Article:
Cocoa institutions receive Ivorian delegation

April 12, 2019 / Comments (0)


A 20-member delegation under the Maximising Opportunities in Cocoa Activities (MOCAs) flavour pilot activity in Côte d’Ivoire has paid a familiarisation tour to some key institutions in the cocoa sector.

The delegation, made up of staff members from the Ivorian National Centre for Agricultural Research (CNRA), the Agence Nationale d’ Appui au Développement Rural (ANADER) and the Conseil Café Cacao (CCC) visited the offices of the Cocoa Abrabopa Association (CAA) and Cocoa Research Institute of Ghana (CRIG) in Kumasi and Tafo respectively.

The tour, which was under the sponsorship of United States Department of Agriculture, was for the participants to familiarise themselves with operations of the CAA and CRIG; and to also tap experiences in the niche market of premium flavour cocoa beans.

Centre of attraction
The visit was also to focus on learning at first-hand how CAA members are assuring quality during the cocoa production process, and the CRIG’s technical experience in defining the cocoa flavour-based curriculum.

Ghana’s expertise in quality flavour beans, the Ghana Cocoa Board (COCOBOD) and CRIG have become the centre of attraction for cocoa-producing countries in the world.

With support from the World Cocoa Foundation and the African Cocoa Initiative, both institutions (CAA and CRIG), are mandated with the technical expertise and training skills to sustain the flavour-based curriculum and experiential tasting – which are crucial steps to understand the impact of harvest and post-harvest practices on cocoa-flavour development.

The choice of the CAA as an example of good practice is therefore not insignificant, since the cooperative received along with 18 other cocoa producers the Cocoa of Excellence International Cocoa Award, during the 2017 edition of the Salon du Chocolat.

 CAA success
One year on, the CAA, represented by Simon Marfo, was honoured again by the Ghana Cocoa Board for his professionalism and efforts.

The secret behind this success was due to the collaboration between the World Cocoa Foundation (WCF) and CRIG joint-efforts to train producers on sensory analysis of cocoa samples from their own production.

During the visit to the CAA offices, participants had the opportunity to learn about the model and practices, and internal control processes and procedures established and applied by the cooperative that have assured the production of quality cocoa over the years.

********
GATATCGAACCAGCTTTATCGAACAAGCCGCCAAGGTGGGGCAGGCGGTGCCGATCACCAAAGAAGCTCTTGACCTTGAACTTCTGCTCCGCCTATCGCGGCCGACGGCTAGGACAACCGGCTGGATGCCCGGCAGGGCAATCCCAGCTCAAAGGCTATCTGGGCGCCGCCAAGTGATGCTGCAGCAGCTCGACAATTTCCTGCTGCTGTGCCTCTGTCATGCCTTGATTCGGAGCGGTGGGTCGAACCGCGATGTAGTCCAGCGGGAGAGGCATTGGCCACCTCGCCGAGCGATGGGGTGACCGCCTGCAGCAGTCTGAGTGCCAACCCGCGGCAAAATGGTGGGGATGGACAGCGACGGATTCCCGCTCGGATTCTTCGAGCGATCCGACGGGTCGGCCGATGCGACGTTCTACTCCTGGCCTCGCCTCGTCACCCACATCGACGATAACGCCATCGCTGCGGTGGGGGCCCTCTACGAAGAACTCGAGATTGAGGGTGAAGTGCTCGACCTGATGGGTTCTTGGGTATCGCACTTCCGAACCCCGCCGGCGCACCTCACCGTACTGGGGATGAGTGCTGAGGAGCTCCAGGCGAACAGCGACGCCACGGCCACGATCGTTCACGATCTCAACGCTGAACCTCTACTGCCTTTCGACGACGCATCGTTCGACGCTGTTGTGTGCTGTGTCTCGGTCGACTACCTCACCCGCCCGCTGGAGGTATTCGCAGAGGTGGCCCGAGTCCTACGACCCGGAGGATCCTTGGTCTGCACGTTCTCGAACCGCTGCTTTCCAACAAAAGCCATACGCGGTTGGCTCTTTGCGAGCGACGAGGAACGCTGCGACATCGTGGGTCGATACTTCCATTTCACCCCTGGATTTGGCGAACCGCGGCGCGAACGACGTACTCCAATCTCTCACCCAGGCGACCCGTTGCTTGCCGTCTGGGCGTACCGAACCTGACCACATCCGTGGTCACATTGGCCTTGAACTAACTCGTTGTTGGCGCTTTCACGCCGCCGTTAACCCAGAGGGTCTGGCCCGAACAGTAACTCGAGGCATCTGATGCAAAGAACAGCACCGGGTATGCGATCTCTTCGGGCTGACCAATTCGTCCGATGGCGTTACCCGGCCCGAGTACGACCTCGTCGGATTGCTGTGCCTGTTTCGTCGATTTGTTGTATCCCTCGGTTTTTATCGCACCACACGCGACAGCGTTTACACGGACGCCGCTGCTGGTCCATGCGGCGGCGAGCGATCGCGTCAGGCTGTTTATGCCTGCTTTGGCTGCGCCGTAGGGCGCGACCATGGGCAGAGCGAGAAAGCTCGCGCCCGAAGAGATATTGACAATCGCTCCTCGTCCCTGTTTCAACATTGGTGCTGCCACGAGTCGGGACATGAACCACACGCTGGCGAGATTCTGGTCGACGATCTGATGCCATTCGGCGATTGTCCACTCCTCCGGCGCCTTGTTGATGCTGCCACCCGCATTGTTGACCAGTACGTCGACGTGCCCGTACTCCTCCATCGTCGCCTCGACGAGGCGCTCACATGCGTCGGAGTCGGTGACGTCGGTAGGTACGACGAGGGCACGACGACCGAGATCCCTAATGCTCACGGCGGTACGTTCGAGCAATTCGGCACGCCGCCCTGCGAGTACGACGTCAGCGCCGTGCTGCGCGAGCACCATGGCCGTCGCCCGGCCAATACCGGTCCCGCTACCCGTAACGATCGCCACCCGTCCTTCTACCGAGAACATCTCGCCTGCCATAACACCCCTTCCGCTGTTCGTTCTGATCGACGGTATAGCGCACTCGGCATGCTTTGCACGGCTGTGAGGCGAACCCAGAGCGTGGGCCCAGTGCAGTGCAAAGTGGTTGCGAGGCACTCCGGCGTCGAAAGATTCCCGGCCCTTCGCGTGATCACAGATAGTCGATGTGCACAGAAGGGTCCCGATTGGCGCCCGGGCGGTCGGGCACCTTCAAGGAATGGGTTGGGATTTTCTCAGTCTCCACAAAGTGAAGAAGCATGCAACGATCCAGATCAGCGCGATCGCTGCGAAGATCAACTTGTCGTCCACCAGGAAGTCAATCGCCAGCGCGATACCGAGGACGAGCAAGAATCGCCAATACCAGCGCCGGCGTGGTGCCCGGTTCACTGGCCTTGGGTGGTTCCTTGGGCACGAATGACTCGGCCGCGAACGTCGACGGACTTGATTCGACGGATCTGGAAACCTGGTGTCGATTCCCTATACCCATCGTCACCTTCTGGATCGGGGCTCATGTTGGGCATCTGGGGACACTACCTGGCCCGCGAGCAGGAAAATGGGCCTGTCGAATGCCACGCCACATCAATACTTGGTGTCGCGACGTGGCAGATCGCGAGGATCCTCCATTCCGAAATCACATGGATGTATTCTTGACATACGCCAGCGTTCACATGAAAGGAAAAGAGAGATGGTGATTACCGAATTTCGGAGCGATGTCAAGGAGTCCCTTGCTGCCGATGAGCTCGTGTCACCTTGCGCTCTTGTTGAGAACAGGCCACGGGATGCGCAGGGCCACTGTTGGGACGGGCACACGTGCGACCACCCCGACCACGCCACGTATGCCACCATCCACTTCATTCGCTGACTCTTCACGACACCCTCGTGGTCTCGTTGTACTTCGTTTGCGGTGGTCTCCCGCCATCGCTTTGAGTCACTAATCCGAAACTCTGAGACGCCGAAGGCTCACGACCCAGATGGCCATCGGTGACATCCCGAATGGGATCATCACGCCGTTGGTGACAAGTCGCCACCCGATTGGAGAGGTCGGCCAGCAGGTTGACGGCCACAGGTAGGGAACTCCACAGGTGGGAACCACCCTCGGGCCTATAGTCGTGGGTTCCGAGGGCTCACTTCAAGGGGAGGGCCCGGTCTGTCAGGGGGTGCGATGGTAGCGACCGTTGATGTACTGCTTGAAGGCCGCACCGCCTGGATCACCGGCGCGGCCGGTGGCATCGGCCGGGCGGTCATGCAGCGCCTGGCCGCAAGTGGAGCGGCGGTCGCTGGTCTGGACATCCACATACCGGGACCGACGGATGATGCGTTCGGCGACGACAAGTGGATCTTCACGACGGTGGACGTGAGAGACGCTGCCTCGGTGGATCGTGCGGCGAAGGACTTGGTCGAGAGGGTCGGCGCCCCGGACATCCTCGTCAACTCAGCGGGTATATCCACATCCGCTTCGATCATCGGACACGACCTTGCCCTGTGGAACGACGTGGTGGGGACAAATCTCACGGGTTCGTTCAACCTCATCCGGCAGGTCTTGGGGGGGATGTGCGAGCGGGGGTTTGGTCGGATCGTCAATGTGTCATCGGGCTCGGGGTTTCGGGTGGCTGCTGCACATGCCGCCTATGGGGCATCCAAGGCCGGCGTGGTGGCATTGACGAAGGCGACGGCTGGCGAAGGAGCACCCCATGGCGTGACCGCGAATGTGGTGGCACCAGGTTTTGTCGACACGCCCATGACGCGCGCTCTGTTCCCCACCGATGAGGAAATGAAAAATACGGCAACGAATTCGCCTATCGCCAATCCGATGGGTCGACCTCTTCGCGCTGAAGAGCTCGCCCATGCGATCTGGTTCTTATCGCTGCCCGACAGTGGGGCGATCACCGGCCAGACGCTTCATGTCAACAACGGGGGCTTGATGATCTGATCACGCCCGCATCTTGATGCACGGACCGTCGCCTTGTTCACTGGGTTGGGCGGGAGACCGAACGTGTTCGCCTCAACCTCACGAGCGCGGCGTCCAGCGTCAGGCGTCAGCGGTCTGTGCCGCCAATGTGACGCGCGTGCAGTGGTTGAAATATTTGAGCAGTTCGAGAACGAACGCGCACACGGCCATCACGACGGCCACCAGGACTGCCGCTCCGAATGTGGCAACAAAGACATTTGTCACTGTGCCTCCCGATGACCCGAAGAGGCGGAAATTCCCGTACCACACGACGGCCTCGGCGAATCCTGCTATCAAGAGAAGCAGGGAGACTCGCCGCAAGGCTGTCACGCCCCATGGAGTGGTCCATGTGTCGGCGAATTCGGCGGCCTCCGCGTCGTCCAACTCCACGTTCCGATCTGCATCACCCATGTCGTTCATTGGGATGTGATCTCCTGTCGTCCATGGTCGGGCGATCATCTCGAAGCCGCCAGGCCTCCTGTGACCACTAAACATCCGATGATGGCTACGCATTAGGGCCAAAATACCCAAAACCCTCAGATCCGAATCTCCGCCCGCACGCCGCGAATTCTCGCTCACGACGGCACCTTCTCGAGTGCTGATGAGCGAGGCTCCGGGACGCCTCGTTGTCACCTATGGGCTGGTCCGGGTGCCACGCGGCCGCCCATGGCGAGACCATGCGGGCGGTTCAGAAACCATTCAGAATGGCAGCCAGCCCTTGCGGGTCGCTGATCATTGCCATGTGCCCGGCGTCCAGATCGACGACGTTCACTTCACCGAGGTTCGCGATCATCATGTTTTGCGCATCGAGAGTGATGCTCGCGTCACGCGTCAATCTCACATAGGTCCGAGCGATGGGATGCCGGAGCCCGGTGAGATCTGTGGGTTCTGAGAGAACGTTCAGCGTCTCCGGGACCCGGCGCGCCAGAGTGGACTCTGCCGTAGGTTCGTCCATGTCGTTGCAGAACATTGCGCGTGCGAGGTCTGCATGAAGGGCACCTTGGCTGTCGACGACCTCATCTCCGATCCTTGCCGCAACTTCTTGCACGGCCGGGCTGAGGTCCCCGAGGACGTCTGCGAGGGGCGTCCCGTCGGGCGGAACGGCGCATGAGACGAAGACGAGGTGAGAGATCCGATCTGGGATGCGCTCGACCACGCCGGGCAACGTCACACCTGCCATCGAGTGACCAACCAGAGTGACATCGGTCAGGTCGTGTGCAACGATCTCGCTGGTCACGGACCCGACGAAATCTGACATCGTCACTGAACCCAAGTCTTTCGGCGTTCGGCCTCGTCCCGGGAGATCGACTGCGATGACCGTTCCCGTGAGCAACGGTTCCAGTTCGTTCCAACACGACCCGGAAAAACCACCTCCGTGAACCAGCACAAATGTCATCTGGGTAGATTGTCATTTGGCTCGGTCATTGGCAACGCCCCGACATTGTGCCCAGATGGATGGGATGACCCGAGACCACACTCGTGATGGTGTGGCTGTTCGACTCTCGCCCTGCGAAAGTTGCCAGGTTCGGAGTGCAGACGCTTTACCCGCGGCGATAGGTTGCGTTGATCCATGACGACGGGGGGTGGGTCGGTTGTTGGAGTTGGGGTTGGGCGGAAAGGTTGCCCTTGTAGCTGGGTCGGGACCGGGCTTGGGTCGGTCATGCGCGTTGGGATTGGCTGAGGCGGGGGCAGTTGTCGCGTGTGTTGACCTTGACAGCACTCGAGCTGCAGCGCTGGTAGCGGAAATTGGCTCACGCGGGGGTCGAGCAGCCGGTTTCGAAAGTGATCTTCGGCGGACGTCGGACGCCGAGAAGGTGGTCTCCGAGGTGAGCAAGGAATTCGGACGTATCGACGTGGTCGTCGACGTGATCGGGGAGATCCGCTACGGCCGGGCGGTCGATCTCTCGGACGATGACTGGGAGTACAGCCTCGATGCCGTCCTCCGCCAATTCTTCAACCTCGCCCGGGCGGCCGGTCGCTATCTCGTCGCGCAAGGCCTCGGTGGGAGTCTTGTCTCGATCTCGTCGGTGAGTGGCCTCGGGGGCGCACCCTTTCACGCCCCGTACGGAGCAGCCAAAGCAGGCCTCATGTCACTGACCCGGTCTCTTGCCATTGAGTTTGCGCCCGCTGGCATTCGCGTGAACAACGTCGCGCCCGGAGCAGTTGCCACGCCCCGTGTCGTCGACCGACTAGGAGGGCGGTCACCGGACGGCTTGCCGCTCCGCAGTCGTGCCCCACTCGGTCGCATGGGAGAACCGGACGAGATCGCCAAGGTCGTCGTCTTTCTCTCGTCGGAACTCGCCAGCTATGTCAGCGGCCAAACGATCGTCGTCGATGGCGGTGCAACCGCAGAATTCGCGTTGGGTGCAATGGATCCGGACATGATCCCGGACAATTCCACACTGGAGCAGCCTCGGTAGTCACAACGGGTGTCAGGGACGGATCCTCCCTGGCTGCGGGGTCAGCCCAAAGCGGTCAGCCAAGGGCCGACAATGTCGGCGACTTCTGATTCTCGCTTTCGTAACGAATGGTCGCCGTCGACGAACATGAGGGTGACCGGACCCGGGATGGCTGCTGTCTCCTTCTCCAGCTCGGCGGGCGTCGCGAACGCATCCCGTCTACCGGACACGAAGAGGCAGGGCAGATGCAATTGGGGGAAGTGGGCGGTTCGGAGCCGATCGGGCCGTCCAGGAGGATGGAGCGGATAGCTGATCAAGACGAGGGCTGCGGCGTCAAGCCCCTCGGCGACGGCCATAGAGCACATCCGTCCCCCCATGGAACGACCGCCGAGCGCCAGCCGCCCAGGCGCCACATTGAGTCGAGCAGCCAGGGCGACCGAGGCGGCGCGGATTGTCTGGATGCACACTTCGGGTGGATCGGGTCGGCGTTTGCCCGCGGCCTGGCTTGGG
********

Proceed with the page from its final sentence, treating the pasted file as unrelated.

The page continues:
The team also learned about the challenges and opportunities related to the production of quality cocoa, as well as visiting some farms belonging to CAA members.

At CRIG, the delegation learned about the improved quality control techniques at the Flavour Quality laboratory; observed flavour quality associated Good Agricultural Practices (GAP) in the field; and experienced a tasting session with detailed explanations of the results from sensory analysis of samples.

The Executive Secretary at the CAA, Mr. Eliseus Opoku-Boamah, expressed appreciation for the visit.

“I am delighted with this visit, as it encourages all employees and members of the cooperative to understand that the efforts they are making are recognised at a certain level, and therefore allows them to be more galvanised in the fulfillment of their tasks.”

He said his team also wants to emulate this type of experience in Cote d’Ivoire and also learn from Ivorian producers, as the realities of cocoa farmers are the same everywhere.

The Chairman of the Board of Directors at Capressa, a cooperative from Abengourou, western Cote d’Ivoire, Mr. Nestor Yao said: “In Cote d’Ivoire, our sections have a minimum of 50 producers with relatively large areas, which makes it difficult for the only delegate committed to control the quality of cocoa to provide a good assessment. This aspect, in my opinion, will be very useful for us; and we will discuss internally ways to implement it”.

The Programme Director at the MOCA, Mr. Camara Sauveur said: “The visit offered the Ivorian cooperatives and MOCA team-members an opportunity to better understand not only the opportunities that improve flavour quality, but also the associated challenges”.

Source: B&FT Online

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